Malta reopens to tourism in July

Malta will reopen its airport to passenger flights on 1 July in order to restart tourism brought to a halt during the Covid-19 pandemic, PM Robert Abela said on Sunday. Tourism accounts for almost a quarter of Malta's economy and hoteliers have been pressing the government to reopen the airport or risk mass unemployment.

The Mediterranean island has recorded some 600 coronavirus cases and nine deaths, having carried out an intensive testing and contact tracing program. Non-essential shops and restaurants were allowed to reopen in mid-May, but churches on the Roman Catholic island and schools remain closed. Bars and gyms will reopen on Friday.

"These are exciting time for Malta. We are returning to normality," Abela said adding the government will also announce a budget on 8 June with the aim of encouraging consumption and investment. The budget is normally announced in October. The government has been paying €800 per month per employee in order to discourage layoffs in companies impacted by the virus and says it will maintain the scheme until the economy picks up again.

Tourism authorities are negotiating 'safe corridors' for travel with countries which have low COVID-19 numbers, including Luxembourg, Norway, Serbia, Slovakia, Austria, Czech Republic, Latvia, Lithuania and Israel. They have not yet given the green light for travelers from Britain, which traditionally has close tourism ties to Malta.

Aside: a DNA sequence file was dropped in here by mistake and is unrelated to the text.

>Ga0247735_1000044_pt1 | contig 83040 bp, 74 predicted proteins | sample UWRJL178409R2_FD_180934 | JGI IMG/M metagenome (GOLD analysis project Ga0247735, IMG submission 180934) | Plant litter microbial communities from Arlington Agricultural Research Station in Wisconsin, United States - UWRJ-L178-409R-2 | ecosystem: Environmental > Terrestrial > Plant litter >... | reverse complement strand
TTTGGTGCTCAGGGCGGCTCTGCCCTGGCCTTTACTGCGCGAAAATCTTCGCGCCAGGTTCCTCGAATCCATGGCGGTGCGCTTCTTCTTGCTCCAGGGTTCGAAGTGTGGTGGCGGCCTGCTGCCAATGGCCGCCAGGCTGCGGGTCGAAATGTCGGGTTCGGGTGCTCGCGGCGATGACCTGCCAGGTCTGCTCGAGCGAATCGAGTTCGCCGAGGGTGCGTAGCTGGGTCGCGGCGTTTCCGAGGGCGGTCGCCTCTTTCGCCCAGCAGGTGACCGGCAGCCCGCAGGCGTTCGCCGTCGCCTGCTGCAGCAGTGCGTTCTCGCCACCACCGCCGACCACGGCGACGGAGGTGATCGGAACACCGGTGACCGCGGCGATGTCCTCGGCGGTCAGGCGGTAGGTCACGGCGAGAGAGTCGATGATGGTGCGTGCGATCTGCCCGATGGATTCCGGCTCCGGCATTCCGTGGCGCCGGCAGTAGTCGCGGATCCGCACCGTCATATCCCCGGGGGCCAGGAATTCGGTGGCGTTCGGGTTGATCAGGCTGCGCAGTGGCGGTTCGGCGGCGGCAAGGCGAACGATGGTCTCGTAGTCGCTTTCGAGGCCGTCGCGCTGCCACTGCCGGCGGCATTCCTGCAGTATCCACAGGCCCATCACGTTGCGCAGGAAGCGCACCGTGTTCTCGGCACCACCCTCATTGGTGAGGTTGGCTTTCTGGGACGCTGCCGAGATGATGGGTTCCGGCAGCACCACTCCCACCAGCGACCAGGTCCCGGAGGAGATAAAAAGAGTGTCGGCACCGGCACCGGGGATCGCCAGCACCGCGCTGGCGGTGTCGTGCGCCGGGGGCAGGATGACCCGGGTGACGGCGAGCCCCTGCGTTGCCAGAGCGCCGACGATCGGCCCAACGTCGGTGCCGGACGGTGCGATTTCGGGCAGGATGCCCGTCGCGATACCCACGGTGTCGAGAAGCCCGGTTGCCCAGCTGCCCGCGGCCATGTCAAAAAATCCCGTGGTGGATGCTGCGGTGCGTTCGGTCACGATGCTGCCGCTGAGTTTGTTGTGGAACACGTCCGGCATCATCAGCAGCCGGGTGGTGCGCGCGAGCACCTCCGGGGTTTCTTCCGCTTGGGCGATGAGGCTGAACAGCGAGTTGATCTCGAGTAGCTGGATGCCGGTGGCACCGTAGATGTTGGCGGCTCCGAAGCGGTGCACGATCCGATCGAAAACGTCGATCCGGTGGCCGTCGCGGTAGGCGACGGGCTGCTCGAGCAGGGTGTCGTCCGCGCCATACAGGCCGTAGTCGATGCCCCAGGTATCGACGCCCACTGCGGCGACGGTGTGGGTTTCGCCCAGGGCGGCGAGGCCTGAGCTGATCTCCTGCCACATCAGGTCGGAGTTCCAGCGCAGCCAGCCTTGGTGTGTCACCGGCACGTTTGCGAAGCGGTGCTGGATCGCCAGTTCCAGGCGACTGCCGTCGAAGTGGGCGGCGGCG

More on this subject: Coronavirus

Similar articles

  • Greece to curb right to protest

    Greece to curb right to protest

    Public sector workers walked off their jobs last Wednesday in defence of Greeks' right to protest, as parliament began debating a government bill to place restrictions on the country's frequent street demonstrations, news wires reported. During long debt crisis, which began in late 2009 and led to three international bailouts, Syntagma Square outside parliament became the scene of massive anti-austerity protests.

    14
  • Catalonia makes mask-wearing mandatory in all public spaces

    Catalonia makes mask-wearing mandatory in all public spaces

    Catalan President Quim Torra announced on Wednesday that from Thursday, 9 July, wearing a face mask will be compulsory in all public spaces in the region, regardless of the safety distance. So Catalonia becomes the first autonomous community in Spain to make face masks compulsory in all indoor and outdoor public spaces at all times.

    38